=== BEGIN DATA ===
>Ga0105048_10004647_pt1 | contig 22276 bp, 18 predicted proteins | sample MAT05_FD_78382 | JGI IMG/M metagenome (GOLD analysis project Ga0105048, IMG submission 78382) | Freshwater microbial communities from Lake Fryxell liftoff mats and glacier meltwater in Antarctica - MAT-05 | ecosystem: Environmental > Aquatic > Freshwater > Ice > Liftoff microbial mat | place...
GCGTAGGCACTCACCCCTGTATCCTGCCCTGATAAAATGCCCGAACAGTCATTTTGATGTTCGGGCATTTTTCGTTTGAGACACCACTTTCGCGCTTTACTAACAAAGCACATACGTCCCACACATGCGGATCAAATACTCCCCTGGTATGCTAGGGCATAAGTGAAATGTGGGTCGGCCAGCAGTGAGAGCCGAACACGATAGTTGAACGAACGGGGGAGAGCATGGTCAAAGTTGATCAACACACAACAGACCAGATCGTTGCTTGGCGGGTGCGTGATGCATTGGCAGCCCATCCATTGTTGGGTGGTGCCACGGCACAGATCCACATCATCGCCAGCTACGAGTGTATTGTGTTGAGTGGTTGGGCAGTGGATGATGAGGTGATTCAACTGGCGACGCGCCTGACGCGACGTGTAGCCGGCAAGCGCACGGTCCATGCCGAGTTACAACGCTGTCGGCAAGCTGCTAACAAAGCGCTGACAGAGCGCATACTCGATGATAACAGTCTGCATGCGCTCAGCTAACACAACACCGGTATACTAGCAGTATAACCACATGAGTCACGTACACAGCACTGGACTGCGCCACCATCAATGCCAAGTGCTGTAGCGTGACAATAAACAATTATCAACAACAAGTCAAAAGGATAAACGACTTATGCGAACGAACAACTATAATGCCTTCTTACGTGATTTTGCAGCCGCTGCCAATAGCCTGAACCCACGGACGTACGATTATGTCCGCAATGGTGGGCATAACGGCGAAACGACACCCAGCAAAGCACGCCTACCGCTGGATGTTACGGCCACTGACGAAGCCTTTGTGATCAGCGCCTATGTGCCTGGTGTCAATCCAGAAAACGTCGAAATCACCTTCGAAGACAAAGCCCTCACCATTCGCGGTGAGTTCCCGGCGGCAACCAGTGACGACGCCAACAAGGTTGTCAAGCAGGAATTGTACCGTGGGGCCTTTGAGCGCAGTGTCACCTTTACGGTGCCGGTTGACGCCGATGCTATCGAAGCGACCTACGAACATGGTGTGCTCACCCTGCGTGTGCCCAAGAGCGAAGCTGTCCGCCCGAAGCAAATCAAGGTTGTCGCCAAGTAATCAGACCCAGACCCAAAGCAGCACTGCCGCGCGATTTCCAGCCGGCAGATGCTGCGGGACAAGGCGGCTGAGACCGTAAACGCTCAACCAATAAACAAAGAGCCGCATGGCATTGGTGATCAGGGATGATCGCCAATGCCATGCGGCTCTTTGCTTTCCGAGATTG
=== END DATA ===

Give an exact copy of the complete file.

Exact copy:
>Ga0105048_10004647_pt1 | contig 22276 bp, 18 predicted proteins | sample MAT05_FD_78382 | JGI IMG/M metagenome (GOLD analysis project Ga0105048, IMG submission 78382) | Freshwater microbial communities from Lake Fryxell liftoff mats and glacier meltwater in Antarctica - MAT-05 | ecosystem: Environmental > Aquatic > Freshwater > Ice > Liftoff microbial mat | place...
GCGTAGGCACTCACCCCTGTATCCTGCCCTGATAAAATGCCCGAACAGTCATTTTGATGTTCGGGCATTTTTCGTTTGAGACACCACTTTCGCGCTTTACTAACAAAGCACATACGTCCCACACATGCGGATCAAATACTCCCCTGGTATGCTAGGGCATAAGTGAAATGTGGGTCGGCCAGCAGTGAGAGCCGAACACGATAGTTGAACGAACGGGGGAGAGCATGGTCAAAGTTGATCAACACACAACAGACCAGATCGTTGCTTGGCGGGTGCGTGATGCATTGGCAGCCCATCCATTGTTGGGTGGTGCCACGGCACAGATCCACATCATCGCCAGCTACGAGTGTATTGTGTTGAGTGGTTGGGCAGTGGATGATGAGGTGATTCAACTGGCGACGCGCCTGACGCGACGTGTAGCCGGCAAGCGCACGGTCCATGCCGAGTTACAACGCTGTCGGCAAGCTGCTAACAAAGCGCTGACAGAGCGCATACTCGATGATAACAGTCTGCATGCGCTCAGCTAACACAACACCGGTATACTAGCAGTATAACCACATGAGTCACGTACACAGCACTGGACTGCGCCACCATCAATGCCAAGTGCTGTAGCGTGACAATAAACAATTATCAACAACAAGTCAAAAGGATAAACGACTTATGCGAACGAACAACTATAATGCCTTCTTACGTGATTTTGCAGCCGCTGCCAATAGCCTGAACCCACGGACGTACGATTATGTCCGCAATGGTGGGCATAACGGCGAAACGACACCCAGCAAAGCACGCCTACCGCTGGATGTTACGGCCACTGACGAAGCCTTTGTGATCAGCGCCTATGTGCCTGGTGTCAATCCAGAAAACGTCGAAATCACCTTCGAAGACAAAGCCCTCACCATTCGCGGTGAGTTCCCGGCGGCAACCAGTGACGACGCCAACAAGGTTGTCAAGCAGGAATTGTACCGTGGGGCCTTTGAGCGCAGTGTCACCTTTACGGTGCCGGTTGACGCCGATGCTATCGAAGCGACCTACGAACATGGTGTGCTCACCCTGCGTGTGCCCAAGAGCGAAGCTGTCCGCCCGAAGCAAATCAAGGTTGTCGCCAAGTAATCAGACCCAGACCCAAAGCAGCACTGCCGCGCGATTTCCAGCCGGCAGATGCTGCGGGACAAGGCGGCTGAGACCGTAAACGCTCAACCAATAAACAAAGAGCCGCATGGCATTGGTGATCAGGGATGATCGCCAATGCCATGCGGCTCTTTGCTTTCCGAGATTG